Since setting an appointment with a financial advisor might seem intimidating at first, we talked to LeGrand Hutchinson, principal at Warrior Investment Group in Tuscaloosa. Hutchinson has been an advisor for over 35 years. We wanted to know what he's asked most when people come to him for planning advice.
How does someone get started for retirement planning?
To get started with a retirement plan, you have to do one of two things: figure out how much money you want to have to generate income (lump sum), or you need to determine how much income you want to generate.
What is the difference in those two approaches?
Part of the difference depends on the retirement or social security benefits available from an employer, and some depends the amount of money someone will be able to save on the side. Then, you have it figure out – and this hard – how long you are going to live, and what would an appropriate rate of withdrawal. Commonly this (the withdrawal rate) is 3 to 5 percent. 6 percent is stretching it. We counsel our clients to use 3 percent. You can look at one’s health or other family issues to determine the appropriate level of withdrawal personally.
When should you start financial planning?
I would encourage them to start thinking about retirement planning from their first job out of college.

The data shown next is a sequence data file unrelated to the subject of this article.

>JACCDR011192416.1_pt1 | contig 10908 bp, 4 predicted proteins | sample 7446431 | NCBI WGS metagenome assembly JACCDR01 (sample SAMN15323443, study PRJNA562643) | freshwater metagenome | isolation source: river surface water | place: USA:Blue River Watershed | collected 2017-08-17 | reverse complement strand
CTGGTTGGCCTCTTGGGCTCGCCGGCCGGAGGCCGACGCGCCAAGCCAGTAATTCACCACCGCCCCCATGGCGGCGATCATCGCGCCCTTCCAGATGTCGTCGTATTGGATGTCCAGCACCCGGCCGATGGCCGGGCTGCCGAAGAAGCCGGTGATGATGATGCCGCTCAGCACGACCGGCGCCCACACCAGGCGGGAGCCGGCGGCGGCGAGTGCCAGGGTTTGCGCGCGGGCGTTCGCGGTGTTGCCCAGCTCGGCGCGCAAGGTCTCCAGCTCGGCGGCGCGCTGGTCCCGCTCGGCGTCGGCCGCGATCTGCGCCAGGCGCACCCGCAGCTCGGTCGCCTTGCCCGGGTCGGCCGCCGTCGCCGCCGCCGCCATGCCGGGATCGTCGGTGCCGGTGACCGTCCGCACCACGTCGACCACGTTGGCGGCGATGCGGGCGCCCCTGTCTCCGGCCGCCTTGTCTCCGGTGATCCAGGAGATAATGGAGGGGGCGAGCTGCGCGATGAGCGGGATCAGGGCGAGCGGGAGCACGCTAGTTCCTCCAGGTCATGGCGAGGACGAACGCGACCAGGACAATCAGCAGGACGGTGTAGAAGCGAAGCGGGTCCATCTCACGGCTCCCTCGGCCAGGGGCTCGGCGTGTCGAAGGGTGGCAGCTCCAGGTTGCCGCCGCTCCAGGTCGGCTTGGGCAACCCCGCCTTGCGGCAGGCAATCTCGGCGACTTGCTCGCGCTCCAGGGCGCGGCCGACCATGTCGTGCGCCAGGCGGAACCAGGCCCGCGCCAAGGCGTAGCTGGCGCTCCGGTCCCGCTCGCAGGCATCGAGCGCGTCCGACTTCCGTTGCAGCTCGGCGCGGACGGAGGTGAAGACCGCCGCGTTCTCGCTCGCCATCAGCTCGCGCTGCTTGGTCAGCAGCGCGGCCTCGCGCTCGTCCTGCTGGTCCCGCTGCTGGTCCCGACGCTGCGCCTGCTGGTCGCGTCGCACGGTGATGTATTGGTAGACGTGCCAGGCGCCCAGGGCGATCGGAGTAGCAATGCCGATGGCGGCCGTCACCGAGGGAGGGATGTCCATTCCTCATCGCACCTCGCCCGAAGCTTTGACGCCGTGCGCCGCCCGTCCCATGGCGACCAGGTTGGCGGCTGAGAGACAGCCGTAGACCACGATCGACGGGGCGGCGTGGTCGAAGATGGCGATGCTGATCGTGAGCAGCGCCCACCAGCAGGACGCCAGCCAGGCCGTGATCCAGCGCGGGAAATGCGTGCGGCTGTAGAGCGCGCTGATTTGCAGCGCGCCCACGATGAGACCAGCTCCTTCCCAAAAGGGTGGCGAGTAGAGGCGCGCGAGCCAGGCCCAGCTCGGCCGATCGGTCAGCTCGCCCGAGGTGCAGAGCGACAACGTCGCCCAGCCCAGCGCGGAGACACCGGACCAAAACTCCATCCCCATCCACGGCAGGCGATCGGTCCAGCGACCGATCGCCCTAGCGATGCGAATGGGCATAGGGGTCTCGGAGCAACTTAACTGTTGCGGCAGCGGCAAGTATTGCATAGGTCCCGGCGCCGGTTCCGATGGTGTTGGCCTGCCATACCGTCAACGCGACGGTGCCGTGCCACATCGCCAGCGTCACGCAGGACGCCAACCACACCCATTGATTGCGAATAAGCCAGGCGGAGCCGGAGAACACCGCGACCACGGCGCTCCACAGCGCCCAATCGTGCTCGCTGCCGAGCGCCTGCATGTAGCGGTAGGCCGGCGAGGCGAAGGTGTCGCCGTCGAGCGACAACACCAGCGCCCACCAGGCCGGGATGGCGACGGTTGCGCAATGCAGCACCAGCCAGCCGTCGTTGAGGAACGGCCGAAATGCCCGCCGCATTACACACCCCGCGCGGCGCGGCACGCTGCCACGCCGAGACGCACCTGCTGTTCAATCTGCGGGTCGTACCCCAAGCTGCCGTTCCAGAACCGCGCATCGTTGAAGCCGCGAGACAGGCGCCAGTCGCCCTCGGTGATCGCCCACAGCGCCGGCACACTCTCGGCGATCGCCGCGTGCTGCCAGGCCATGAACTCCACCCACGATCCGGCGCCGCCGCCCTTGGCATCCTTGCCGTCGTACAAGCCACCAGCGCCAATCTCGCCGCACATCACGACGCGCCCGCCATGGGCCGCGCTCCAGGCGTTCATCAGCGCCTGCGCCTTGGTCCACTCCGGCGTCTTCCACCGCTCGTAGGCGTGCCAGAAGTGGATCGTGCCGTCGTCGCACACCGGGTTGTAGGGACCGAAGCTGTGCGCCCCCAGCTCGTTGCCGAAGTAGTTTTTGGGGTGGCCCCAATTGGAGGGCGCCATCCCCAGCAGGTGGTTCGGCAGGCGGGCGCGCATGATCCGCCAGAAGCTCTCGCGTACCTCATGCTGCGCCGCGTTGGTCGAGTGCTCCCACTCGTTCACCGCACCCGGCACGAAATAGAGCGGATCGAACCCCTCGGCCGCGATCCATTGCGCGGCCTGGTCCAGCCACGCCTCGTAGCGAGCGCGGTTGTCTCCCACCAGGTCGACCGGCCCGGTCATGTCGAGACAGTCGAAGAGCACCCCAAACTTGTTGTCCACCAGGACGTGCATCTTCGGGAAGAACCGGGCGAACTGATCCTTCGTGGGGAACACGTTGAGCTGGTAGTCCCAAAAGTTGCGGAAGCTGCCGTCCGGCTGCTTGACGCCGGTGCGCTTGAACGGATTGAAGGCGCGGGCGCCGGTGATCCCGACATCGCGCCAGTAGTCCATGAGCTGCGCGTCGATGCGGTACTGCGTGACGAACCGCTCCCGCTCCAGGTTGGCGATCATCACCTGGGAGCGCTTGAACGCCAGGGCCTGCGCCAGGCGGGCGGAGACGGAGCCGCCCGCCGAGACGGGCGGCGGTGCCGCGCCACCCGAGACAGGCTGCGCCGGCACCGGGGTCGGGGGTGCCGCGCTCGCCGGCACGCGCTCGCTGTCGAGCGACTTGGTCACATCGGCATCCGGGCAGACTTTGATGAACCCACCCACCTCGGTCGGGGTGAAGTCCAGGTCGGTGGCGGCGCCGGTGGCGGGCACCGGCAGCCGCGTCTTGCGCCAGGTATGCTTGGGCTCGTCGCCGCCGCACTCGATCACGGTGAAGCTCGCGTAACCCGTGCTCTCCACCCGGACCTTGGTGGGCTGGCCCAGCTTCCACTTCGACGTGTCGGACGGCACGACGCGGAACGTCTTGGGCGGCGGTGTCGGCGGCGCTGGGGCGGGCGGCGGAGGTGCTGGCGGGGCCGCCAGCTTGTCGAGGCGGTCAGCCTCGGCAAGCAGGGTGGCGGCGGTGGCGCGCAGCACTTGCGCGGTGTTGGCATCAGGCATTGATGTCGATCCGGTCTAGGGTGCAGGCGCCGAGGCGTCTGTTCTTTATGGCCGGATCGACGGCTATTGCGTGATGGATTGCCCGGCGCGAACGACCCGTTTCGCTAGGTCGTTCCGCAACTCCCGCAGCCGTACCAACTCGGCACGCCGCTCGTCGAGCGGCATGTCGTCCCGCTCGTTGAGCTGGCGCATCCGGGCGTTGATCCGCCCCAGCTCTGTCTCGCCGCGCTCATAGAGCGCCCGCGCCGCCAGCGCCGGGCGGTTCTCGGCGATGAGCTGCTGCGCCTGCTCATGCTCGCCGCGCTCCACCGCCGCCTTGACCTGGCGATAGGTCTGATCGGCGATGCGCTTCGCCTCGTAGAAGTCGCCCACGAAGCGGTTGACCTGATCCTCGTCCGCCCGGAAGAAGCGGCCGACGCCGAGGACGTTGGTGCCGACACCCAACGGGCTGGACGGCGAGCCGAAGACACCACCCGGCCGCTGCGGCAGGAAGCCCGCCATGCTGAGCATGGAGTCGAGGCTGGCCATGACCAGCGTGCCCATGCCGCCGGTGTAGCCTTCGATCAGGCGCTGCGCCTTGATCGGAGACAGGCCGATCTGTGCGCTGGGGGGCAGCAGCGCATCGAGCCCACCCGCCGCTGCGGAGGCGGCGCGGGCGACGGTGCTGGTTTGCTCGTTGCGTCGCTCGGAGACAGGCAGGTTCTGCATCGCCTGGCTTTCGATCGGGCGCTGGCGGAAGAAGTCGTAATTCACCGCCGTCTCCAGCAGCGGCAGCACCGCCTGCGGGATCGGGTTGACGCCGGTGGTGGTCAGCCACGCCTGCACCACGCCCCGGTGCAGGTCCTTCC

Fund an IRA or 401k every year.
They can come to us for advice and counsel at any time, whether they're 25 or 42 years old. Once you are out of college, it is never too early to begin retirement. We can start with a relatively simple, and very thorough, financial plan.
What do you do if you don’t have anything saved yet?
The single biggest financial asset you have is your earning power – whether it is $50,000 or $150,000 per year. You need to learn how to save and invest every year – and not less than 5 percent. If you start with nothing, you have to start with an appropriate amount for your investment plan.
What is the most common mistake you see people make when doing their own financial plans?
Investors, or potential investors, ought not make calculations for outrageous returns. If they get 8 or 9 percent year over year, over a long period of time, they have done quite well. Most people should not plan to reach their goals at 15 percent a year. There are outliers. But it is not common.
Hutchinson also cautioned that this isn't meant to be a comprehensive list of all issues and considerations for financial planning. If you need to find an investment advisor, The Association of Financial Planners offers a search function at plannersearch.org.
And, as Hutchinson points out, now is the time to get started – regardless of your age.